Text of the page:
The International Rugby Board is indicating tacit support for Fijian dictator Frank Bainimarama to be free to come to New Zealand to support Fiji in the Rugby World Cup.

IRB chief executive Mike Miller has said there are no issues with Fiji at the moment, and they will be dealt with if or when they arise.

"The team hasn't even been selected yet. Let's not create a drama which doesn't exist."

Because of Fiji's lack of progress toward holding democratic elections, the Government has imposed travel sanctions on military personnel, known supporters of the regime, and their families. There is also a ban on sports teams, but this doesn't apply to the RWC. Some national players for Fiji have ties to the military regime.

Foreign Minister Murray McCully has said the bans could be relaxed in time for the Cup if Fiji showed real progress towards elections.

"The sad fact is members of their administration and military are on the banned list. Unless something happens to allow changes to occur on the sanctions front, those people aren't going to be able to come." Mr McCully said last month.

Asked if he wanted to see Commodore Bainimarama at the event, Mr Miller said: "I think that anyone who wants to come along to the RWC should come along.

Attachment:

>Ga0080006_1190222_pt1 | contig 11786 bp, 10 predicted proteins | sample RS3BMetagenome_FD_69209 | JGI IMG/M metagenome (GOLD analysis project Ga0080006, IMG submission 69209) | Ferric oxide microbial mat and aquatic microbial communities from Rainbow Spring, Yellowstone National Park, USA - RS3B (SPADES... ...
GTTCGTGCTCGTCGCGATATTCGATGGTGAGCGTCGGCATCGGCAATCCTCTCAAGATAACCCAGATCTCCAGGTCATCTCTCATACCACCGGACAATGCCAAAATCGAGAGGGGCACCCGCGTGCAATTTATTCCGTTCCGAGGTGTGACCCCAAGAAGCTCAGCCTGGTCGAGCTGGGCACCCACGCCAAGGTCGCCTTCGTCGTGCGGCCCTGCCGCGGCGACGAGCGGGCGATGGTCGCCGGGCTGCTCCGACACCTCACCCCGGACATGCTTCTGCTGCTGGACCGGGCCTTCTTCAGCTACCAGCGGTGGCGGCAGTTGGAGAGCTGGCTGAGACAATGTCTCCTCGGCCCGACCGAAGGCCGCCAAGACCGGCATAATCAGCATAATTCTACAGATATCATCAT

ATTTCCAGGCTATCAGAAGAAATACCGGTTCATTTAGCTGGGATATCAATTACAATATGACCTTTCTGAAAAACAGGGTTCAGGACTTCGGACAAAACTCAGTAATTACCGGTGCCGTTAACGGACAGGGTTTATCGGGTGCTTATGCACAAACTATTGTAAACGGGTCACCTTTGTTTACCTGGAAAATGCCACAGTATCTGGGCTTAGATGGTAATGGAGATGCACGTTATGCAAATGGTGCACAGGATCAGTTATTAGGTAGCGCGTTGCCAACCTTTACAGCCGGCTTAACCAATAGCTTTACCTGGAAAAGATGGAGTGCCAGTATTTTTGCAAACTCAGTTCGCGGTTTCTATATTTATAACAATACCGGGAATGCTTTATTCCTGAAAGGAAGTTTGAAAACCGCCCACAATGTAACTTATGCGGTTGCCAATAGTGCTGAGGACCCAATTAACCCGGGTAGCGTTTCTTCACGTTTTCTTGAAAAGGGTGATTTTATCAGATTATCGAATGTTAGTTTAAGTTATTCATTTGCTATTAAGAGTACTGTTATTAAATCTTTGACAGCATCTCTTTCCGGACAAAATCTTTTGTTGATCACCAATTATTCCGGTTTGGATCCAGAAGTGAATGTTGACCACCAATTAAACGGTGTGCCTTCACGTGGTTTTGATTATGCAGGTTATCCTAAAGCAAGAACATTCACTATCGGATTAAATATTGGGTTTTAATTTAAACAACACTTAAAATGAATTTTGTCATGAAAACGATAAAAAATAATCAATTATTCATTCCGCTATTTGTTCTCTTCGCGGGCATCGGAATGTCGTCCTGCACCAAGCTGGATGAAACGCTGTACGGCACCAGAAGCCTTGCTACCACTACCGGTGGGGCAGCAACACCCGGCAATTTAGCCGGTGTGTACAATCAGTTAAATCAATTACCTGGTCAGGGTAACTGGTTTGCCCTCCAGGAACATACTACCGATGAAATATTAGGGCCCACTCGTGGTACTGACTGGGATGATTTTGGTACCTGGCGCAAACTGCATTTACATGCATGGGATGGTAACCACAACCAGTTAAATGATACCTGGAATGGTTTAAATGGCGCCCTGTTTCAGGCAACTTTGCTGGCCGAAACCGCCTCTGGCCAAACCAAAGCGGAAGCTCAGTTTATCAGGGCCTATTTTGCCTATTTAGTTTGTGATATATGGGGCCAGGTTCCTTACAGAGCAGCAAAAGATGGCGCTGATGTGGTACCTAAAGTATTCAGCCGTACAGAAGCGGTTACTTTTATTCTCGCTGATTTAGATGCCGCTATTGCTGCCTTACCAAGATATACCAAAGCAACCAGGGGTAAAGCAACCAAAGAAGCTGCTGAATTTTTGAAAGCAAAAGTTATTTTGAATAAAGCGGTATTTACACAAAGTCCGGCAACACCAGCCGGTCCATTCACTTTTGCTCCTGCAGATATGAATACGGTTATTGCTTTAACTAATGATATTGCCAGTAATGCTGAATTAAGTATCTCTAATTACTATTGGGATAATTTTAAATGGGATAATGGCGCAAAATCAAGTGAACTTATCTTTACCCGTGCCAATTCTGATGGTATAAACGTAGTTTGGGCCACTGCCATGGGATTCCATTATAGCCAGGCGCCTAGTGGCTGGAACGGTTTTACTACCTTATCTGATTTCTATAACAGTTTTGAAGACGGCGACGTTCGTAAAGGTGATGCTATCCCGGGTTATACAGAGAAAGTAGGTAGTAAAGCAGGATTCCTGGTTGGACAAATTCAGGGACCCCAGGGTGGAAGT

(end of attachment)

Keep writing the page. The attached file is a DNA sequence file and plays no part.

"It's not up to me to decide who can come and support their team. We've had good discussions with the Fijian Government on all levels and I don't foresee any problems."

He said there was no need to discuss the matter with the New Zealand Government at the moment.

Meanwhile, Rugby NZ 2011 chief executive Martin Snedden said he hoped the event didn't take a financial hit from the Canterbury quake.

Moving the quarter-finals to Auckland's larger stadium meant 34,000 more tickets could be sold, but that could be offset by pool matches going to smaller stadiums.

"My instinct is there's a chance it will end up roughly neutral. I doubt it will end up positive. It's possible it will end up negative."

He said all the tickets for the Christchurch games were being refunded and those customers would have first crack at tickets for the same games at the new venues.

He criticised media coverage of the fact that only two of the stadiums - in Auckland and Wellington - will have eftpos machines.

"If you listened to the media this week, you were left with the impression we'd withdrawn the wide use of eftpos. That wasn't the case. The number of ATMs in the stadiums for the Cup have been increased from 30 to more than 100. "